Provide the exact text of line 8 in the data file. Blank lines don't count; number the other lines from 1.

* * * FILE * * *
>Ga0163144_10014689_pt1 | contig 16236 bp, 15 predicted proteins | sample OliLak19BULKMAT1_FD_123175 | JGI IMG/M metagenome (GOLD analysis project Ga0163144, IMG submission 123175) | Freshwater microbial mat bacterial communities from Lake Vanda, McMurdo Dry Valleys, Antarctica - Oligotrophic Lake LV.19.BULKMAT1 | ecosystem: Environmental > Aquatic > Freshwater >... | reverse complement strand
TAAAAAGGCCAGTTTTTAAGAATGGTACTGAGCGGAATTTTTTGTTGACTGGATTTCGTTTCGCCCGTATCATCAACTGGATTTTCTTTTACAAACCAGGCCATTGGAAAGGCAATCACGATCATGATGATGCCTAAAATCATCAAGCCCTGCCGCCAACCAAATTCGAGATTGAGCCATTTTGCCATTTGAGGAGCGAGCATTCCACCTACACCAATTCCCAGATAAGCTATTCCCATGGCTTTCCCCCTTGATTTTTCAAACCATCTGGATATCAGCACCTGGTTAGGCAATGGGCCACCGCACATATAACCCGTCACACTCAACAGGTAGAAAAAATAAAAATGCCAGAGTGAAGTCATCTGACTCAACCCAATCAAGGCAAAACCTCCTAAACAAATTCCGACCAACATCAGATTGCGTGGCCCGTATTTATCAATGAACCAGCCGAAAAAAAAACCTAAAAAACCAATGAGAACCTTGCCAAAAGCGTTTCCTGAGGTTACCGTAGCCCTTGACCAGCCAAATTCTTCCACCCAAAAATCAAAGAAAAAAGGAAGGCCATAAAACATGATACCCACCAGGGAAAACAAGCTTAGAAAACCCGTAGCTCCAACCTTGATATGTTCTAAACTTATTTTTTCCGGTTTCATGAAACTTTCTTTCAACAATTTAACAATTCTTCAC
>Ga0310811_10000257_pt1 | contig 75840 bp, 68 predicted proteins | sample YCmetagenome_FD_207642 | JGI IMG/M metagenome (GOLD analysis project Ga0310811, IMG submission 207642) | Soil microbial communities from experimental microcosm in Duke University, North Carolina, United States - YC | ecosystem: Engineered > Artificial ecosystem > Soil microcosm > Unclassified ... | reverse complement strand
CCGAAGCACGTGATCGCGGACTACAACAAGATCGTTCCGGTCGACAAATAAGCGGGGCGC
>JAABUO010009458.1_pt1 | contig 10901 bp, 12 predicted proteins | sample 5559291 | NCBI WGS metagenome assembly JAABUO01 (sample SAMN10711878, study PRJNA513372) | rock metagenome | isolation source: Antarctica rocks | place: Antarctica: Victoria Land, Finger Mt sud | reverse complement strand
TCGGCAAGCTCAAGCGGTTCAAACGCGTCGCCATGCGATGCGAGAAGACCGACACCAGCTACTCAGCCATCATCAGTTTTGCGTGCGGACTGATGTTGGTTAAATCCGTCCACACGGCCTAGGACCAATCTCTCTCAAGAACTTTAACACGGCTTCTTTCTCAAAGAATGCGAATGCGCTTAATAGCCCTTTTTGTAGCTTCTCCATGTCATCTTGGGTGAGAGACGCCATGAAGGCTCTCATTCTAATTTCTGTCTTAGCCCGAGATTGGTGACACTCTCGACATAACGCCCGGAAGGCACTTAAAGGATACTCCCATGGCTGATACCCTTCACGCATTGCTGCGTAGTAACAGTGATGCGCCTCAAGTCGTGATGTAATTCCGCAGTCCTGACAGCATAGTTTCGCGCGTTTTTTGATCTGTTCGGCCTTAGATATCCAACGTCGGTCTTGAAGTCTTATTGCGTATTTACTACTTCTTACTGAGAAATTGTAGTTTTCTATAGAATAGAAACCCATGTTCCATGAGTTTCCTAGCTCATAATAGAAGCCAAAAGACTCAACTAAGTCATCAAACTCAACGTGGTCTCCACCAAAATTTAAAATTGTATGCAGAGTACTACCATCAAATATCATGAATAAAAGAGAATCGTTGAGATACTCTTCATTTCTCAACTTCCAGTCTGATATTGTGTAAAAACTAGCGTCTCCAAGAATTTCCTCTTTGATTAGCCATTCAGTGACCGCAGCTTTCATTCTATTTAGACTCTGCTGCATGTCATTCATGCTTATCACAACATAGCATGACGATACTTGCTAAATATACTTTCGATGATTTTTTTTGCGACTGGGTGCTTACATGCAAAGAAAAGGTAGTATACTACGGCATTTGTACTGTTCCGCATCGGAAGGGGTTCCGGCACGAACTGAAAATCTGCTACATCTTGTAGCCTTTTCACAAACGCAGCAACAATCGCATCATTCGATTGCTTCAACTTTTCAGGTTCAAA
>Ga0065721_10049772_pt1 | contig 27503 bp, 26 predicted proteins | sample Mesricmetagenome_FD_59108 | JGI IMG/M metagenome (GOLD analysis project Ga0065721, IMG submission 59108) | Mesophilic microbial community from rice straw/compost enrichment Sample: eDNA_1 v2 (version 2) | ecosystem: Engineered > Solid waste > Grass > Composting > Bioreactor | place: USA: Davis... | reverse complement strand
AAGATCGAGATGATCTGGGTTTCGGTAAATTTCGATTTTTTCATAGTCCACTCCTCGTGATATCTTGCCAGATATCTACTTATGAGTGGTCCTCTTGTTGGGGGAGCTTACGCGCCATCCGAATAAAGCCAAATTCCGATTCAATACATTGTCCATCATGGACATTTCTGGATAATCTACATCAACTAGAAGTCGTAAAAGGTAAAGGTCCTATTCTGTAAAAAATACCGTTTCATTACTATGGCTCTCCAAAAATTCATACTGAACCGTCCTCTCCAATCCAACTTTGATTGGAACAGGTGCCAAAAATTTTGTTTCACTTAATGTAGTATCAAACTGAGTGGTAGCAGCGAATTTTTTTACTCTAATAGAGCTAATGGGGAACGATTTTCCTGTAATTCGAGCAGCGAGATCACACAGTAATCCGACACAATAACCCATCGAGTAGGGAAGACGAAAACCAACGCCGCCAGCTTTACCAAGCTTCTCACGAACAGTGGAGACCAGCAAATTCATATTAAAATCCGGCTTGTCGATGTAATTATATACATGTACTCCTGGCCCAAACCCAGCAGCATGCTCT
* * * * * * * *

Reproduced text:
AAGATCGAGATGATCTGGGTTTCGGTAAATTTCGATTTTTTCATAGTCCACTCCTCGTGATATCTTGCCAGATATCTACTTATGAGTGGTCCTCTTGTTGGGGGAGCTTACGCGCCATCCGAATAAAGCCAAATTCCGATTCAATACATTGTCCATCATGGACATTTCTGGATAATCTACATCAACTAGAAGTCGTAAAAGGTAAAGGTCCTATTCTGTAAAAAATACCGTTTCATTACTATGGCTCTCCAAAAATTCATACTGAACCGTCCTCTCCAATCCAACTTTGATTGGAACAGGTGCCAAAAATTTTGTTTCACTTAATGTAGTATCAAACTGAGTGGTAGCAGCGAATTTTTTTACTCTAATAGAGCTAATGGGGAACGATTTTCCTGTAATTCGAGCAGCGAGATCACACAGTAATCCGACACAATAACCCATCGAGTAGGGAAGACGAAAACCAACGCCGCCAGCTTTACCAAGCTTCTCACGAACAGTGGAGACCAGCAAATTCATATTAAAATCCGGCTTGTCGATGTAATTATATACATGTACTCCTGGCCCAAACCCAGCAGCATGCTCT